Northrop Grumman Corp.’s unsolicited takeover bid for aerospace and automotive group TRW, leaves TRW’s automotive operations in a position of considerable uncertainty.
Northrop’s bid is for the whole of TRW’s operation, but is driven by the company’s aerospace and defence operations, which offer a strategic fit to Northrop’s business. In a letter to TRW proposing the buyout, Northrop said the auto business was “an outstanding operation in its own right,” but it didn’t fit with either of the companies’ businesses.
A Northrop acquisition deal could lead to the automotive side of TRW’s operation being spun off; comments from Northrop indicate that it apparently has no strategic interest in TRW’s automotive operations.
TRW’s automotive division is estimated to account for around half the value of TRW and makes suspension and steering systems, passenger safety systems such as seat belts and air bags, and replacement parts, as well as other components.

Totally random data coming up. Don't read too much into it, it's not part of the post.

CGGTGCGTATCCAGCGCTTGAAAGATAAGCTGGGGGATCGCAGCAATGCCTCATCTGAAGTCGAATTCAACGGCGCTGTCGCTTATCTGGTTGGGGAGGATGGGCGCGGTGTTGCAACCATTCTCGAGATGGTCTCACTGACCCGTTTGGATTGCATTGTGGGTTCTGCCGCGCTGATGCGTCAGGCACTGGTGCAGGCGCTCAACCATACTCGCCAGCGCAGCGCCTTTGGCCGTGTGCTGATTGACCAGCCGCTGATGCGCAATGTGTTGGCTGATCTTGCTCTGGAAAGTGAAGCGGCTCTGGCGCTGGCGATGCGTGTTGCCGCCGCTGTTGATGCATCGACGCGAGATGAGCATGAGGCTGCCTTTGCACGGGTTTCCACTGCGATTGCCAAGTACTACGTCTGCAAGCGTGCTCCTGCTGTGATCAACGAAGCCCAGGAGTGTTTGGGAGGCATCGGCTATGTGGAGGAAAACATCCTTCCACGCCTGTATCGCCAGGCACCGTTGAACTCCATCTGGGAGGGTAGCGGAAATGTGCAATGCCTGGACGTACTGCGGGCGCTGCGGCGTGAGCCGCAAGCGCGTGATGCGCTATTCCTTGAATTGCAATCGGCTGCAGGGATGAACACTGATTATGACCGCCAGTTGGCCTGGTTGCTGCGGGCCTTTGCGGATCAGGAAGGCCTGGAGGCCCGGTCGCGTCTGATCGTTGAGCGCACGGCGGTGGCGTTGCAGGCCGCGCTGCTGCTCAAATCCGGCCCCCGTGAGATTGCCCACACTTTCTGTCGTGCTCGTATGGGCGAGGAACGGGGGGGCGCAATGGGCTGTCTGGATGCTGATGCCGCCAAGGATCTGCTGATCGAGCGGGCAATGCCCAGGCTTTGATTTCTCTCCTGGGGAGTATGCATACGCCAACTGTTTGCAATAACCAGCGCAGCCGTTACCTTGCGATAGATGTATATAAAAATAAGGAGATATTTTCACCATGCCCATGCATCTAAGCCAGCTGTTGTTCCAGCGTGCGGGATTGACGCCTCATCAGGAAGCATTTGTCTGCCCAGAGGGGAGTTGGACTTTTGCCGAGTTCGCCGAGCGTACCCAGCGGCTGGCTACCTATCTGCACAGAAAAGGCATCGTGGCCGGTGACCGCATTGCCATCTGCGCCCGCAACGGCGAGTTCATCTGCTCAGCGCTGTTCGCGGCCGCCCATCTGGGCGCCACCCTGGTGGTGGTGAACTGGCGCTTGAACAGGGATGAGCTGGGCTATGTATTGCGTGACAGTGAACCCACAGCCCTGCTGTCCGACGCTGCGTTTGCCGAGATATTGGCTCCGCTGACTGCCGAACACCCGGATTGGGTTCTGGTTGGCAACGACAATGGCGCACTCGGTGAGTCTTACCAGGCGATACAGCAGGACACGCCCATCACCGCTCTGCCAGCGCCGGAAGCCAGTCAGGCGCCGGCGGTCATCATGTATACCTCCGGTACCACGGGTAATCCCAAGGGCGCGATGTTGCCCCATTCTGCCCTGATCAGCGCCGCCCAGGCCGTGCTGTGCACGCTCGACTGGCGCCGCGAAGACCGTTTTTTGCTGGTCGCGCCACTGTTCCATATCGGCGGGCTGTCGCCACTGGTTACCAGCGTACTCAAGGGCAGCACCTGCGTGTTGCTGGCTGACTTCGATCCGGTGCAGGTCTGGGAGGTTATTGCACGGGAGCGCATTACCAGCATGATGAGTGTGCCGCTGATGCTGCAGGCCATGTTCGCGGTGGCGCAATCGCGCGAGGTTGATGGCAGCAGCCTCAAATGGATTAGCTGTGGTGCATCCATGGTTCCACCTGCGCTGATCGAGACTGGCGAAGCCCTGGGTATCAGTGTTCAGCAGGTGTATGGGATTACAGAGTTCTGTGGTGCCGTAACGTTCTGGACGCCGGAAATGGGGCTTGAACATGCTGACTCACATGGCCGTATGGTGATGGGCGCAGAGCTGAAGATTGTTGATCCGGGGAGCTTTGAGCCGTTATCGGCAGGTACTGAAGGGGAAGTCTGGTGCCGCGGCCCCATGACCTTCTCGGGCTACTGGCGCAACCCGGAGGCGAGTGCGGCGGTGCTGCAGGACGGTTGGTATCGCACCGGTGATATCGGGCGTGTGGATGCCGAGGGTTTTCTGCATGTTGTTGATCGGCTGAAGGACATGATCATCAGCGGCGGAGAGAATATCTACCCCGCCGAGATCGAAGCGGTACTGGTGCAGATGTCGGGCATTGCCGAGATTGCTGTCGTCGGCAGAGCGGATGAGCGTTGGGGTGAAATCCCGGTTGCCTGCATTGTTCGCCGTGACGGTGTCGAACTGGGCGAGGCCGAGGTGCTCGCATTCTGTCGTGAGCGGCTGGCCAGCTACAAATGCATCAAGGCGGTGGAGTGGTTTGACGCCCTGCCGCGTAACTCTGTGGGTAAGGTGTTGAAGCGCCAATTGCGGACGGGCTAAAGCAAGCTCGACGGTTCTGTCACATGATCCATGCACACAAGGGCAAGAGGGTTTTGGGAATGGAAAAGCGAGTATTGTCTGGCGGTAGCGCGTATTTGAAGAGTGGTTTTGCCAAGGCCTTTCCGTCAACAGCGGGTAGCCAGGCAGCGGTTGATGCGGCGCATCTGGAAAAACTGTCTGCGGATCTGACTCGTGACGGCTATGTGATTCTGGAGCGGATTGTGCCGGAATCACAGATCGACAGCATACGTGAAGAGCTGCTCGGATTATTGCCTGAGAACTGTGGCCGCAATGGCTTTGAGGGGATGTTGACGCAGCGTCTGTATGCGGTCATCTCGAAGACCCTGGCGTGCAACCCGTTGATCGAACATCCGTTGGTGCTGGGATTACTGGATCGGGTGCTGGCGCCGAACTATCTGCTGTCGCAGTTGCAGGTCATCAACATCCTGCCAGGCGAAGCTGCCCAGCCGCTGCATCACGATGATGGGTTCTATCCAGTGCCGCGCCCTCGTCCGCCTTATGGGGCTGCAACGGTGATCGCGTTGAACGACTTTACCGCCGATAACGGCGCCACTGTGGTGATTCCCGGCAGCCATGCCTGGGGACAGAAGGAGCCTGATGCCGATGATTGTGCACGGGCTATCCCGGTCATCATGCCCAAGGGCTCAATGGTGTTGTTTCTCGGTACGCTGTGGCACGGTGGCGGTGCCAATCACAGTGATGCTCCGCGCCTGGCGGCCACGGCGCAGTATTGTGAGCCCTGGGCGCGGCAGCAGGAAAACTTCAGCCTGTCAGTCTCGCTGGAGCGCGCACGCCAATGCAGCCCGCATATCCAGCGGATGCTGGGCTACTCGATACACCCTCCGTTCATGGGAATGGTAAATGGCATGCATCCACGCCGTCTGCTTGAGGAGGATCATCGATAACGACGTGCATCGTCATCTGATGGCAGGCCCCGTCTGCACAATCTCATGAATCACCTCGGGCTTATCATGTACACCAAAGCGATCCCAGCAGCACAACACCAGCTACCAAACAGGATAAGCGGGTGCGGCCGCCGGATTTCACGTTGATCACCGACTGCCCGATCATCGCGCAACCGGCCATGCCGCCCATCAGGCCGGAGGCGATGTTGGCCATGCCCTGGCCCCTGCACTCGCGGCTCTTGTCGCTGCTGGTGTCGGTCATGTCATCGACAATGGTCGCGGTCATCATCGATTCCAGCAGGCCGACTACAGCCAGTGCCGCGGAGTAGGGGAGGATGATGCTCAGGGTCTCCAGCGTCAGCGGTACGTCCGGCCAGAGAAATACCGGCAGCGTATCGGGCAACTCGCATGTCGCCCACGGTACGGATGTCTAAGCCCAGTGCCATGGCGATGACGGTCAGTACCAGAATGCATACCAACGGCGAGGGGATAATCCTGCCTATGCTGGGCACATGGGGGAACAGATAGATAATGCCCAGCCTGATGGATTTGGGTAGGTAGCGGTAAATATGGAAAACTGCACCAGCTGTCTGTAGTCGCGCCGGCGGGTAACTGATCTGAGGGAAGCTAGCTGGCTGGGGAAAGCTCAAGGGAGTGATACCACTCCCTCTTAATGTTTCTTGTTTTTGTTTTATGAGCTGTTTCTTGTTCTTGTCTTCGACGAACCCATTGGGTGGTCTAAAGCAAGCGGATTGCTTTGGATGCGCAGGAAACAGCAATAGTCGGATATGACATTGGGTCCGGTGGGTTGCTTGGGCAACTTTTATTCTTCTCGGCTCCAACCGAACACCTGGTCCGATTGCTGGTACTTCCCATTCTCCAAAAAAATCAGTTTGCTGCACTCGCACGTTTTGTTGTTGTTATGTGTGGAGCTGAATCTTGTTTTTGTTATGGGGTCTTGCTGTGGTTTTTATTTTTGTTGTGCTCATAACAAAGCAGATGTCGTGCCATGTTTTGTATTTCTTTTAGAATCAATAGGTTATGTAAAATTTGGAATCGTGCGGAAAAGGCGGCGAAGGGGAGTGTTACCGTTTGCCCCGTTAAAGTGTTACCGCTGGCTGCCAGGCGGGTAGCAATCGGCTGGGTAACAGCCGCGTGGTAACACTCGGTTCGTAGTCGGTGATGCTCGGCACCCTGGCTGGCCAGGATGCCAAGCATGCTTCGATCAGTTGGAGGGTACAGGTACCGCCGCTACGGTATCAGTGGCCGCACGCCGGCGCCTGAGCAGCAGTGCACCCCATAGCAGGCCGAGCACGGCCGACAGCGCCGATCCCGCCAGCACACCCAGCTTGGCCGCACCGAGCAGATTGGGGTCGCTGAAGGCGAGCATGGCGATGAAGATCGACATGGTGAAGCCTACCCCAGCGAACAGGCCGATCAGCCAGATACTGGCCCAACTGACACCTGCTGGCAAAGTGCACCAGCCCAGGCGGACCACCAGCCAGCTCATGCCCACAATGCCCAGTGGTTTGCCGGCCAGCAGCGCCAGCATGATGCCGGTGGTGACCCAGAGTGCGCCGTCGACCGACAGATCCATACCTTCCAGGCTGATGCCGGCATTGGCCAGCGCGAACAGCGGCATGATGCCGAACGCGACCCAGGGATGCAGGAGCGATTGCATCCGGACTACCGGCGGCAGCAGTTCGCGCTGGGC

Northrop may be anxious to spin off the automotive operations quickly and at a discount in order to avoid the danger of being weighed down by them. TRW’s auto operations are – like most auto components sector companies – suffering from poor trading conditions in the sector as the vehicle producers have cut back production schedules amid falling orders and growing inventory.
However, analysts note that TRW has been through some restructuring already. Moreover, a recovery to production could be underway later this year, as inventory levels fall and demand picks up.